We’ve been conditioned to give importance to mental labour over physical labour, without realising that we all heavily rely on both. In times like the Covid-19 Pandemic in India, this reliance becomes even more apparent to us. Our survival has depended on more than just the doctors and employees of the bank. The peons in hospitals, the people on the roads cleaning the city for us, even the helpers in the buildings, matter. Unfortunately today, even the crematorium workers have become as essential as everyone else. India’s overworked and underpaid crematorium workers, who often face caste-based discrimination as Dalits, are the invisible warriors of India’s COVID-19 crisis. “India is home to five million sanitation workers who clean garbage, sewers and public toilets. They come in direct contact with human waste and toxic gases and are often at risk of chronic diseases. The sanitation workers working on a contractual basis are excluded from the labour policies and welfare programs who are playing a vital role in fighting the pandemic.”
We all faced a time in the pandemic where our helpers could not come home. We whined about having to cook, clean, and wash all by ourselves. These people, who have helped us throughout might not be essential services in the eyes of the general public, but without them our life gets difficult. Not to forget that they live a difficult life themselves. They are more discriminated against, they do not get the same amenities as we do and they might not get the same treatment we would – even for the virus itself.
Despite being on the frontline and at a higher risk they might be left with an inadequate system of support. They face magnified and repeated trauma without access to the same resources we might have. While on a larger scale we need more efficient policy change to provide any respite, there are certain things we can do to help them.
Talk to them: Whether it’s the nurses and peons in the hospital, the cleaner cleaning your building or the helper who comes home to wash your dishes – ask them how they are doing, let them know they are not alone, and be grateful for their services. This will reduce the invisibility and alienation that they face everyday.
Get them Vaccinated: As much as it is important for us to get vaccinated, it is important for them too. Maybe a little more for them since they are essential workers in our lives. If you are going to get vaccinated or have already gotten your doses, help them register and get through the process. They may not have smart phones or the ability to figure out the procedures. Helping them means more people safe, and more lives saved.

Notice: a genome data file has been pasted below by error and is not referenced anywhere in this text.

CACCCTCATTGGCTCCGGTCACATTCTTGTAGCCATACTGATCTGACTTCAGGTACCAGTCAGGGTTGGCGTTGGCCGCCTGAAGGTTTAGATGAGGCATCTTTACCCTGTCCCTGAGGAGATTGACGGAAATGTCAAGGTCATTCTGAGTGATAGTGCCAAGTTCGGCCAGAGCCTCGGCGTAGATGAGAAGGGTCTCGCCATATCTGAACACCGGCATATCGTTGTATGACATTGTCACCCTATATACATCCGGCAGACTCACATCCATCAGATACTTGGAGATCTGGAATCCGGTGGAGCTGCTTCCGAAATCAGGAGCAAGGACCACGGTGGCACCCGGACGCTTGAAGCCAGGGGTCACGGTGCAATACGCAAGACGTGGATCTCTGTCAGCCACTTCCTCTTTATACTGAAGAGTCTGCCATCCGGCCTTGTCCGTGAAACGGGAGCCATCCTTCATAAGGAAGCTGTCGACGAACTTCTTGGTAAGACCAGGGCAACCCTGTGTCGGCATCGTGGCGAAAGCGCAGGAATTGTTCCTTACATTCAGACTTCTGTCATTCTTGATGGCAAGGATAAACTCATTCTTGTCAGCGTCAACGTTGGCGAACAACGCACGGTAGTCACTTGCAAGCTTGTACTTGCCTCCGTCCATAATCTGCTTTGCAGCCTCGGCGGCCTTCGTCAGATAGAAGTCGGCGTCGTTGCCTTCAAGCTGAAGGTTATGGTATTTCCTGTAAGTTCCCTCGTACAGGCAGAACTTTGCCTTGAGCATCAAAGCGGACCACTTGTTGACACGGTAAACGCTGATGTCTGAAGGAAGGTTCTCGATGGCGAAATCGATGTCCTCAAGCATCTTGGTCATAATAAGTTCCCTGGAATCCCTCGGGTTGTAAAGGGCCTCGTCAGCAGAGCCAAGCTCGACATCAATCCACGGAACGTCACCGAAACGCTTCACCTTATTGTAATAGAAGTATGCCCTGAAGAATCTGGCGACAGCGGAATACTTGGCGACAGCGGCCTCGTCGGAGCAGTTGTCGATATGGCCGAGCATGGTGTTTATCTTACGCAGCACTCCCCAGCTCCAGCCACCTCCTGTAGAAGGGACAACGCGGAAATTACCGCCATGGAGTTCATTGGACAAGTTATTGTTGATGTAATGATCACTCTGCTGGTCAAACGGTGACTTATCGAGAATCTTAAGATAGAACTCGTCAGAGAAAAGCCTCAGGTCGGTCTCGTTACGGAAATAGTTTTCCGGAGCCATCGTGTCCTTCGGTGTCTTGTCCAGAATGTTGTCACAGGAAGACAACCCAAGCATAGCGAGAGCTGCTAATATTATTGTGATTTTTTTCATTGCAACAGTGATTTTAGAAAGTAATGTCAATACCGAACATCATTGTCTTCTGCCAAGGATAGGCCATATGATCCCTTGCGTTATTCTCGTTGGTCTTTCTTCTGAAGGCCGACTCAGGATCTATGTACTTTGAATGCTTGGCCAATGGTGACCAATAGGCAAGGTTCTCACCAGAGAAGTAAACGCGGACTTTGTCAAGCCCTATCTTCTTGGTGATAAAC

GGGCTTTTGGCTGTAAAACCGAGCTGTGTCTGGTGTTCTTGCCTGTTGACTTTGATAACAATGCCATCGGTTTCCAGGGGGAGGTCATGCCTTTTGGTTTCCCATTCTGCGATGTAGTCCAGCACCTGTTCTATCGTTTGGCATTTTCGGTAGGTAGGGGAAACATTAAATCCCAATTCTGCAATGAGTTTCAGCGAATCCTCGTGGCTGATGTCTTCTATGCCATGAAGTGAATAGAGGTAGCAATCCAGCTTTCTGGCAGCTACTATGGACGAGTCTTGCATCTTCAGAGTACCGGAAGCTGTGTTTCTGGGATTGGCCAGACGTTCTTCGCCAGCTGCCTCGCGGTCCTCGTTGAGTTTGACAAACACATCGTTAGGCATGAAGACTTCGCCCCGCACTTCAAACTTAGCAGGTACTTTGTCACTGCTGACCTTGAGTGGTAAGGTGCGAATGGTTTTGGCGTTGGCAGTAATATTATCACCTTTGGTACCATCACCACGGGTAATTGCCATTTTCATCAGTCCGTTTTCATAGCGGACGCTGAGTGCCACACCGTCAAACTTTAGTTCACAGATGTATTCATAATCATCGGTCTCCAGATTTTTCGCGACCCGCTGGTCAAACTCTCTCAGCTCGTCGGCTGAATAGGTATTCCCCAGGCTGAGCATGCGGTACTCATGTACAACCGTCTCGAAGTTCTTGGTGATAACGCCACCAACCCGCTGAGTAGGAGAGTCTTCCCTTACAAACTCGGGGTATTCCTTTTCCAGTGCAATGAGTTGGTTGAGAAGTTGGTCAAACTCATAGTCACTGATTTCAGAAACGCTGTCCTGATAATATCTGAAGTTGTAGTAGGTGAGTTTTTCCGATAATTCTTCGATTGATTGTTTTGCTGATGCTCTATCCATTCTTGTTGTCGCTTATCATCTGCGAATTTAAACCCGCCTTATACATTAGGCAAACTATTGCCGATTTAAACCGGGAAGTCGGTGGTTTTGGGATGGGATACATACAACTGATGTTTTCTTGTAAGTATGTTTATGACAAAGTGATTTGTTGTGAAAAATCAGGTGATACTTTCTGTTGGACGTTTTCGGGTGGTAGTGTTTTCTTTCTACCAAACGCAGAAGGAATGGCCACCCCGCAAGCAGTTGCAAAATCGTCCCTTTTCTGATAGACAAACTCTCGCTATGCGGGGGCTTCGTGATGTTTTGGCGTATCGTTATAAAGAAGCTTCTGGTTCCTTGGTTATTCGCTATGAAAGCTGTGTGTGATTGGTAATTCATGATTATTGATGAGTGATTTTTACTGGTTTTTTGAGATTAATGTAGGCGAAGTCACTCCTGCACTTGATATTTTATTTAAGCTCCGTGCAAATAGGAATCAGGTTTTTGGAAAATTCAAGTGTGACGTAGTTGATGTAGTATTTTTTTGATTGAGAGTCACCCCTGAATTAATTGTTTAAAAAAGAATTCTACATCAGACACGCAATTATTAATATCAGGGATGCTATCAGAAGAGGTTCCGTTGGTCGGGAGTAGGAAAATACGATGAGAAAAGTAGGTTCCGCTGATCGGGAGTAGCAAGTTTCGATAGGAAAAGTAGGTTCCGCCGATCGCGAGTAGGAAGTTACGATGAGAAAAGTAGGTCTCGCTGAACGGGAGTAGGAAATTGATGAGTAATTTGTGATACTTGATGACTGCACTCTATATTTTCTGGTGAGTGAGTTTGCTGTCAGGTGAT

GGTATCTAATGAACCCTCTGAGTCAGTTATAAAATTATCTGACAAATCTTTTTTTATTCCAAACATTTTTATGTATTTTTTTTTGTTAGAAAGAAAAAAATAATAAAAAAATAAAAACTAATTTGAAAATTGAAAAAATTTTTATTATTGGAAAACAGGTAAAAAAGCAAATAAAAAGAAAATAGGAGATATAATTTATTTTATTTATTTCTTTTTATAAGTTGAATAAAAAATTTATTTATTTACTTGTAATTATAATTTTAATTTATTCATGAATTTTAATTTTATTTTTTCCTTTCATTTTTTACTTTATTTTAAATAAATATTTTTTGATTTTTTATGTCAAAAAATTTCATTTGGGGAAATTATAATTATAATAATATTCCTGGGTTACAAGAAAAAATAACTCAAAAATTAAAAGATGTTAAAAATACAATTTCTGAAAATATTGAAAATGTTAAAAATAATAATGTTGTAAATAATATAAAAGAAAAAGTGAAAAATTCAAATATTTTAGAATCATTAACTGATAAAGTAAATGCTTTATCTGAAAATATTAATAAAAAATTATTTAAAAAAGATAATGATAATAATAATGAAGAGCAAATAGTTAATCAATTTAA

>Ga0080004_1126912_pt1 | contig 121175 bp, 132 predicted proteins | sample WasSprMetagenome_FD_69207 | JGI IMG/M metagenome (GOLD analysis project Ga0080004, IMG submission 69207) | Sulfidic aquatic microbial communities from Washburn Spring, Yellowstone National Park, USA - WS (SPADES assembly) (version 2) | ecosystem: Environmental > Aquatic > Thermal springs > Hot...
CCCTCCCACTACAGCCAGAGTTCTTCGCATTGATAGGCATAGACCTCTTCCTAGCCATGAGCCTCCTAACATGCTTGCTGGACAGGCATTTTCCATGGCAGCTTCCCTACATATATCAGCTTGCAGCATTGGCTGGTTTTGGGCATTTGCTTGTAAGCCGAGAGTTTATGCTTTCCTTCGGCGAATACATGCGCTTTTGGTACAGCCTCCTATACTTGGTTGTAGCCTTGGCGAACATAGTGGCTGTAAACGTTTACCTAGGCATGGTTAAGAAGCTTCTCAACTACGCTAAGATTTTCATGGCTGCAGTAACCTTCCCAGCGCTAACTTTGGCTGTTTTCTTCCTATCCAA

Offer help: This does not have to be money. If you can help with the skills you have – offer it! Teaching your helpers’ children (online) if they don’t understand or aren’t equipped for online school, or send food, books, toys, or games back home for them. They might not have knowledge of the free resources they can use – if you do tell them about these sources and actively help them through the process. In times of the virus where there seems to be no sense of control, do what you can to support them. Give them masks and sanitisers so even if they are working in these scary times, they are safe. Money: If you can donate money, please do. Here are links to a few drives for people in need of ration kits or food:
If not that, unless necessary, do not cut down on or stop giving salaries to your helpers even if they are not able to come to your homes to work. It was never their choice to not go for work, but they have been forced to do so due to the current scenario. If the virus can take lives, so can poverty, hunger and other illnesses.
Advocate: Advocacy plays a huge role in bringing about policy change – so advocate through whatever medium you find comfortable. If you cannot donate yourself, ask others to – through social media channels, or messages. Vote consciously. It can get overwhelming to see how much help is needed in a time like this and how lacking resources are for everyone, but remember while we have a choice they have an obligation. Use that choice consciously, take care of yourself but also those who are often forgotten and left behind.
Sarika believes she has learnt the most about life from talking to people around her - having meaningful conversations, understanding different experiences & perspectives. She also loves sunsets, coffee and cats as much as she loves great conversation. Her research interests are ever-changing and ever-growing: she’s curious about a lot of things but mental health awareness always remains priority. Apart from talking and making an extensive list of things to research, Sarika loves spending her day reading books, baking, learning new skills, and making videos.
Sanjana has recently graduated with a degree in Psychology and is interning at The Thought Company to gain more knowledge and experience on her path to becoming a mental health professional. She is interested in understanding what makes people resilient in the face of adversity. She has a knack for cooking, origami and re-reading Khaled Hosseini books. Her favourite way to de-stress is watching a Pixar movie curled up next to her dogs. If she could be any Pixar character, she’d be Remy from Ratatouille!